Smortchkov received two red lights for press out on his second snatch with 193. And, even though a repeat with 193 would have put him ahead of Klokov by one kilo plus he was lighter, he elected to jump to 195 which he did not finish.

Smortchkov, and to a lesser extent Klokov, show some of the signs of an aging weightlifter with poor elbow lock and limited shoulder mobility. He made the 193 kg all right but the right elbow unlocked. A poor elbow lock and shoulder mobility has to affect one’s overall confidence; unsure that even if one has the power to lift the weight, one is uncertain that he will be able to secure it overhead. That is what seemed to affect Smortchkov’s half – hearted attempt at 195.

The real tactical battle began in the clean and jerk with both Klokov and Dolega starting at 218 and Smortchkov coming in at 215 kg. Smortchkov’s jerk was a little wobbly with the right arm (the arm which unlocked in the snatch), the obvious weak link. His second with 220 was about the same, but he noticeably widens his hand spacing upon recovery from the squat and, with this wider hand spacing, presses straight up on the bar: two mistakes if there is a problem with arm lock.

Klokov made 223 easier than his 218, but he splits rather shallow in the jerk, i.e., his front foot does not shift forward very far in the split. Smortchkov was called for 224 but went up. Klokov also was called for 224 but he too went up. Smortchkov finally appeared with 225 to tie Klokov and go ahead on bodyweight. He got two reds for what seemed a very slight, marginal press out.

Only the Russian and Dolega were left. Klokov was called for 225 but he jumped. Dolega then appeared with 227 to move ahead of Klokov on bodyweight. He barely squeezed under the bar in the jerk.

The Russians’ tactics were near perfect because even though Dolega had one more attempt, it is highly unlikely he could have made one kilo more than the 227.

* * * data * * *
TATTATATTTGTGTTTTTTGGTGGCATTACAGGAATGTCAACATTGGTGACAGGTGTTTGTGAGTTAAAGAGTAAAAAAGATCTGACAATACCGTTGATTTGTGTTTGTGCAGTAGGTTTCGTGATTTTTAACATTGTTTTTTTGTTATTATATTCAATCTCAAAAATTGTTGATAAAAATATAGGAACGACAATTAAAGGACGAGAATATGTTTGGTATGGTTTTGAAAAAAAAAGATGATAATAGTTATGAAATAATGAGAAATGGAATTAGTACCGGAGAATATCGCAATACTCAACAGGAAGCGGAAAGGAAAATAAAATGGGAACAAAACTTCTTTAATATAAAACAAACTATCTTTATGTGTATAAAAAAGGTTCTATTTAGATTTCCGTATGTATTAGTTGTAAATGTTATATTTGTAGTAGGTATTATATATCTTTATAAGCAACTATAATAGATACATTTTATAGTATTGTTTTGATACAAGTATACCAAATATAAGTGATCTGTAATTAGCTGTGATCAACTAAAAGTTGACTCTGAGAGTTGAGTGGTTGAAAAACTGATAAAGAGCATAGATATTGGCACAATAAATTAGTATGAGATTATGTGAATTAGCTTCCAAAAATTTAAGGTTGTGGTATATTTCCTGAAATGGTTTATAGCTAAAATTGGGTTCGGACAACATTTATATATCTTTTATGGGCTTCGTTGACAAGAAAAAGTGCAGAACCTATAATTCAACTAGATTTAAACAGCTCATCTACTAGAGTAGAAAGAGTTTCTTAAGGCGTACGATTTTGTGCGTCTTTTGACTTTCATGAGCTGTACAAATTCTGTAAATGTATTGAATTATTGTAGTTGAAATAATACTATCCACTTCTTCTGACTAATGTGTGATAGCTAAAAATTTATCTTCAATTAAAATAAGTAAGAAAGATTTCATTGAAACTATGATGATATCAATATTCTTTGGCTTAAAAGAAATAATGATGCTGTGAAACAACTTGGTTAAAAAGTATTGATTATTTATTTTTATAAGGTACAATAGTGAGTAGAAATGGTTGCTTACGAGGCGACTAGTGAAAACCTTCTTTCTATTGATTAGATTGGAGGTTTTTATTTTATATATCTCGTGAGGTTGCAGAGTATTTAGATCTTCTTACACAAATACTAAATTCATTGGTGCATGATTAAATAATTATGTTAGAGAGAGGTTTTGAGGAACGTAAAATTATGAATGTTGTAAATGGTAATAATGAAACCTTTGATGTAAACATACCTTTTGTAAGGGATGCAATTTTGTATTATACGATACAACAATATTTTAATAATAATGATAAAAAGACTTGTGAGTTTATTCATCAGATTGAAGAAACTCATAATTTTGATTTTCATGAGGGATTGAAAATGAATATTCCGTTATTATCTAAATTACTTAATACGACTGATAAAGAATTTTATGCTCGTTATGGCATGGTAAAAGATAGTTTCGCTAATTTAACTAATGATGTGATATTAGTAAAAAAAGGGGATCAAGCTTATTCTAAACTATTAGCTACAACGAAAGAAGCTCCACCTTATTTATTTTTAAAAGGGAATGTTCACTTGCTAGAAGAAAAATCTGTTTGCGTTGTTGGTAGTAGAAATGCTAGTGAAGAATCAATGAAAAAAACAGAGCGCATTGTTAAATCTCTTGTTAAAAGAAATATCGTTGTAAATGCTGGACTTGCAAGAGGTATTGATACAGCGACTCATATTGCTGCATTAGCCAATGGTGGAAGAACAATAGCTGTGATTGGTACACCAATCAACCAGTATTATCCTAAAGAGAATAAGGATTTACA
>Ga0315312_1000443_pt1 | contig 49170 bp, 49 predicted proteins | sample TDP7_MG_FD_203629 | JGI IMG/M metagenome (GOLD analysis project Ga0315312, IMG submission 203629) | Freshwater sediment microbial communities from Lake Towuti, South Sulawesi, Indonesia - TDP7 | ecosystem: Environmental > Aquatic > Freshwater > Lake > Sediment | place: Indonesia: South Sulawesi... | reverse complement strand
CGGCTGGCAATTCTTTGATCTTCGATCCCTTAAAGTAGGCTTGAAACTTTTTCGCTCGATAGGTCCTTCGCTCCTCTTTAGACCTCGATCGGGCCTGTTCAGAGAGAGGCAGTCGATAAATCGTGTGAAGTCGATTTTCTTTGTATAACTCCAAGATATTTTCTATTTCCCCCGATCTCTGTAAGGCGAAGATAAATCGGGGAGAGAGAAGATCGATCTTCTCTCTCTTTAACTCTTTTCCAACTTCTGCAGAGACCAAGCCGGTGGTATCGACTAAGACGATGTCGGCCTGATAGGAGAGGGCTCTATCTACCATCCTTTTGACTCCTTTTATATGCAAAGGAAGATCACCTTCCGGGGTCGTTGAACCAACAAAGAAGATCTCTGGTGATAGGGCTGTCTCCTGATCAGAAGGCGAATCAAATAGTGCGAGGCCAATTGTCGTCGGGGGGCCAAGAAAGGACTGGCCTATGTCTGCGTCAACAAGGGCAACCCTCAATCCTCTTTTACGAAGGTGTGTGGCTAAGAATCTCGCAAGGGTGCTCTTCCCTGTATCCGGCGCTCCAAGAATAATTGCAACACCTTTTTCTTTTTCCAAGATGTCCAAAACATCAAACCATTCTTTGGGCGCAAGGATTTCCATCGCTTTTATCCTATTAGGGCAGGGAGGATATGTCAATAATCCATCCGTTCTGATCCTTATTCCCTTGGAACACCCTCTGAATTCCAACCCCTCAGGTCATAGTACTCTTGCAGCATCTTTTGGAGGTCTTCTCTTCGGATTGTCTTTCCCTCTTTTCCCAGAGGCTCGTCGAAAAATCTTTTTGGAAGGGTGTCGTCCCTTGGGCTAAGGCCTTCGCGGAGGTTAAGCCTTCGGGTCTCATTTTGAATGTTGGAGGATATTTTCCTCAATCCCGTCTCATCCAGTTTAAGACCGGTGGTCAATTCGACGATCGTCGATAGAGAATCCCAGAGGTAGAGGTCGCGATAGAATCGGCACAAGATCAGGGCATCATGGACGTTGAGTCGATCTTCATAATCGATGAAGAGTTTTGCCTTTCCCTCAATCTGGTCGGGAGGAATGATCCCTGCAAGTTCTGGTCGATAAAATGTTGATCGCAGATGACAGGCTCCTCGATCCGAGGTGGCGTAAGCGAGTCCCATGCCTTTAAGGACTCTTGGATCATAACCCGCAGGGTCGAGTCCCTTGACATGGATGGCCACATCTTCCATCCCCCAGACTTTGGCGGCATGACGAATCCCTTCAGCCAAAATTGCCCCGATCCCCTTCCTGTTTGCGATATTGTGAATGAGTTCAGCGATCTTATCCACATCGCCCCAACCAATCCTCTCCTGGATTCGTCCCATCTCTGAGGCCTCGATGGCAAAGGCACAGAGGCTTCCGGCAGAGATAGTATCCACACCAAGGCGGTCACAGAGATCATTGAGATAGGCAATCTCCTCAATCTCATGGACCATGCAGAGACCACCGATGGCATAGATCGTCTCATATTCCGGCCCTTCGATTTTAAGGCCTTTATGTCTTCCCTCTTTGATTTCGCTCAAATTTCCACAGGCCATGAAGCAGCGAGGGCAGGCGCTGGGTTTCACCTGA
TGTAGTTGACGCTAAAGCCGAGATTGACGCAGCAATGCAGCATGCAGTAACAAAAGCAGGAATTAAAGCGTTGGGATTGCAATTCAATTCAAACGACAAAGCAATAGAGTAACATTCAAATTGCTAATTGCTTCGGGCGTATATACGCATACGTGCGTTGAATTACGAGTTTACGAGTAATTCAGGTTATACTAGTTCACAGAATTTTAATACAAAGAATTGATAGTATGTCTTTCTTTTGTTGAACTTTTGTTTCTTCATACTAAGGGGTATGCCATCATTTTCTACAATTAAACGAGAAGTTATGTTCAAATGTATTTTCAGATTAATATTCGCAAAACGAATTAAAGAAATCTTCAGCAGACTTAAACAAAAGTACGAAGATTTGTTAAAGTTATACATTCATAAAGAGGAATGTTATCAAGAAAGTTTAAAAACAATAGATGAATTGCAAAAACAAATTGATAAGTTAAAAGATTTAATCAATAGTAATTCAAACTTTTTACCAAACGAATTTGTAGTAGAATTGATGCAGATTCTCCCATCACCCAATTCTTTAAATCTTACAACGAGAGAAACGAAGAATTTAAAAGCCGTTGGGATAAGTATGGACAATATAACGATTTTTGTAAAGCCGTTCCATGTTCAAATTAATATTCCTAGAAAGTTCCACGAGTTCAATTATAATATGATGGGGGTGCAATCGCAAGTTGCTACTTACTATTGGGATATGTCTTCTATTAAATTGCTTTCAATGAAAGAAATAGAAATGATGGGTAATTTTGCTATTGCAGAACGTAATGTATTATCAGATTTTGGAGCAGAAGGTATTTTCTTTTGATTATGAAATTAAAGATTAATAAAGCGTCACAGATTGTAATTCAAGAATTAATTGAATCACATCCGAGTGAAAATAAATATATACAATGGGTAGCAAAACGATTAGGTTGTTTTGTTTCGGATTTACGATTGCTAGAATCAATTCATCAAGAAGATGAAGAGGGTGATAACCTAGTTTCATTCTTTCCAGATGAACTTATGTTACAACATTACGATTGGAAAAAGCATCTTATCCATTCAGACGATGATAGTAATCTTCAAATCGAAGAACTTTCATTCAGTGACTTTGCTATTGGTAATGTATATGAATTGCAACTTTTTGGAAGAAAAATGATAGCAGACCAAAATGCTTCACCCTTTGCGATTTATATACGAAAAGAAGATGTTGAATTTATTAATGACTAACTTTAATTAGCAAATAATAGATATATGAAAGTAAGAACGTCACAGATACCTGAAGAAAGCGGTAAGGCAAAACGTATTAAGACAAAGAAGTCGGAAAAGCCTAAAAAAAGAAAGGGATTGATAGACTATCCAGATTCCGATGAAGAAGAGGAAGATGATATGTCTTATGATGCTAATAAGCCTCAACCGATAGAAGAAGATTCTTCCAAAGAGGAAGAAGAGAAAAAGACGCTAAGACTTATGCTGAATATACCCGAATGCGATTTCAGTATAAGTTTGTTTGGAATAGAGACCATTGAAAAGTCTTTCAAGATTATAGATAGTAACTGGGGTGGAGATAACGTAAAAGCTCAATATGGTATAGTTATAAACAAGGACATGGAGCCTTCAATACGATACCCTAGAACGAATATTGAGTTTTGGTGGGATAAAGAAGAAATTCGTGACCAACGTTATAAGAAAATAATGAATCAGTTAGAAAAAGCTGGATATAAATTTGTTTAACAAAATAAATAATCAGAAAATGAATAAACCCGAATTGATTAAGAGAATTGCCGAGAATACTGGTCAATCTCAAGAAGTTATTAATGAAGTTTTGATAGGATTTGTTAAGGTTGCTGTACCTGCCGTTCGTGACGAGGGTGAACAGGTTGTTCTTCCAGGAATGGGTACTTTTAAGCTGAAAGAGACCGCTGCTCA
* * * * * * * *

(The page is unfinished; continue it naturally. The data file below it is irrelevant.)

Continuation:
However, at the end of the day, great tactics or not, the lifter still has to lift the weight. Klokov cleaned 227 all right, but he jerked in a shallow split.  His front foot did not shift forward very much and down the weight came,  in front.

 

 

Another of Goyang’s champions failed to repeat when AN Yong Kwan (KOR) made a nose dive in total from 445 to 416. Similar to the three dethroned champions in the 77, 85, and 94 kg classes, he got a lower snatch with 191 compared to 198 last year, and from then on it was all downhill.

Yevgeny Chigishev (RUS) was in very good position with a 210 kg snatch and likewise Udachin (UKR) with 205 when both went down with thigh injuries in the clean and jerk.  Scerbathis also looked pretty good in the snatch. He managed to lift 200 kg despite about 3m of bandages on each knee. However, he simply could not complete a jerk and dropped out.

Pains from injuries, new and old, elbows which do not fully lock, and a general loss of mobility prematurely age the weightlifter. The loss of mobility has a negative effect on the speed of movement and the lifter’s endurance. Older muscles, tendons, and ligaments are less extensible; they become a source of what the old Soviet sport scientists called “internal resistance,” i.e., these tissues no longer lengthen easily; consequently they resist the body’s movements.

Salimkordasiabi Behdad (IRI) prepares to jerk his last warm up lift with 225 kg. Charniga photo.

 

The gold medalist Salimkordasiabi Behdad (IRI) was not necessarily the strongest nor had the best technique, but his youth and his elasticity enabled him to out lift the Europeans, which in the final analysis is all that counts.  

General impressions